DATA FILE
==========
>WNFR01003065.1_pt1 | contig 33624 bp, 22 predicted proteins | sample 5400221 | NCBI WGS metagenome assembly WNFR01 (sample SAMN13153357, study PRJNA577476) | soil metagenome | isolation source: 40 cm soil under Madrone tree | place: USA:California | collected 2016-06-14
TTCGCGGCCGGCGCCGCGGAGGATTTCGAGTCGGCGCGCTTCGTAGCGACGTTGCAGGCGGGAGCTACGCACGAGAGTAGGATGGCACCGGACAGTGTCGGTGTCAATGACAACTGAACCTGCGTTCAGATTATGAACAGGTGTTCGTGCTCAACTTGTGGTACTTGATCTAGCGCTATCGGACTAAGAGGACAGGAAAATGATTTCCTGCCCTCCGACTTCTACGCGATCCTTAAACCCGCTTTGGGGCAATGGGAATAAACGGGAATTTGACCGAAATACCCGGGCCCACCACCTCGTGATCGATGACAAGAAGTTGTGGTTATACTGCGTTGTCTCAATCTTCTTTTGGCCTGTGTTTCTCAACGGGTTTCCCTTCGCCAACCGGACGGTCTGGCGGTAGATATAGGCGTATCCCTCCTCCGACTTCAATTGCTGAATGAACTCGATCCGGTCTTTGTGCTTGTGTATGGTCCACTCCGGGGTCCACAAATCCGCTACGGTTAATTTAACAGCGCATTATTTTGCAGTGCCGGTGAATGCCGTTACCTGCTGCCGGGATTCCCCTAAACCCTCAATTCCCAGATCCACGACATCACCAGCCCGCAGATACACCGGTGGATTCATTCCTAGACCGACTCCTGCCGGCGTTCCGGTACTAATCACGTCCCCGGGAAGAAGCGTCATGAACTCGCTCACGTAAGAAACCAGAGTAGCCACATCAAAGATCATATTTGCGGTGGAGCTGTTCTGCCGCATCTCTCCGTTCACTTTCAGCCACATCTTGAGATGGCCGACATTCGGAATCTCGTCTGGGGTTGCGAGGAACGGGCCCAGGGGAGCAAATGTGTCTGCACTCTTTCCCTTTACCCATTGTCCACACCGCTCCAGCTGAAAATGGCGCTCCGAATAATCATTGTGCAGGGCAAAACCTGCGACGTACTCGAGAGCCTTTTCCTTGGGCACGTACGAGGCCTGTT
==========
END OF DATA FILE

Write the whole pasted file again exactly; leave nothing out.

>WNFR01003065.1_pt1 | contig 33624 bp, 22 predicted proteins | sample 5400221 | NCBI WGS metagenome assembly WNFR01 (sample SAMN13153357, study PRJNA577476) | soil metagenome | isolation source: 40 cm soil under Madrone tree | place: USA:California | collected 2016-06-14
TTCGCGGCCGGCGCCGCGGAGGATTTCGAGTCGGCGCGCTTCGTAGCGACGTTGCAGGCGGGAGCTACGCACGAGAGTAGGATGGCACCGGACAGTGTCGGTGTCAATGACAACTGAACCTGCGTTCAGATTATGAACAGGTGTTCGTGCTCAACTTGTGGTACTTGATCTAGCGCTATCGGACTAAGAGGACAGGAAAATGATTTCCTGCCCTCCGACTTCTACGCGATCCTTAAACCCGCTTTGGGGCAATGGGAATAAACGGGAATTTGACCGAAATACCCGGGCCCACCACCTCGTGATCGATGACAAGAAGTTGTGGTTATACTGCGTTGTCTCAATCTTCTTTTGGCCTGTGTTTCTCAACGGGTTTCCCTTCGCCAACCGGACGGTCTGGCGGTAGATATAGGCGTATCCCTCCTCCGACTTCAATTGCTGAATGAACTCGATCCGGTCTTTGTGCTTGTGTATGGTCCACTCCGGGGTCCACAAATCCGCTACGGTTAATTTAACAGCGCATTATTTTGCAGTGCCGGTGAATGCCGTTACCTGCTGCCGGGATTCCCCTAAACCCTCAATTCCCAGATCCACGACATCACCAGCCCGCAGATACACCGGTGGATTCATTCCTAGACCGACTCCTGCCGGCGTTCCGGTACTAATCACGTCCCCGGGAAGAAGCGTCATGAACTCGCTCACGTAAGAAACCAGAGTAGCCACATCAAAGATCATATTTGCGGTGGAGCTGTTCTGCCGCATCTCTCCGTTCACTTTCAGCCACATCTTGAGATGGCCGACATTCGGAATCTCGTCTGGGGTTGCGAGGAACGGGCCCAGGGGAGCAAATGTGTCTGCACTCTTTCCCTTTACCCATTGTCCACACCGCTCCAGCTGAAAATGGCGCTCCGAATAATCATTGTGCAGGGCAAAACCTGCGACGTACTCGAGAGCCTTTTCCTTGGGCACGTACGAGGCCTGTT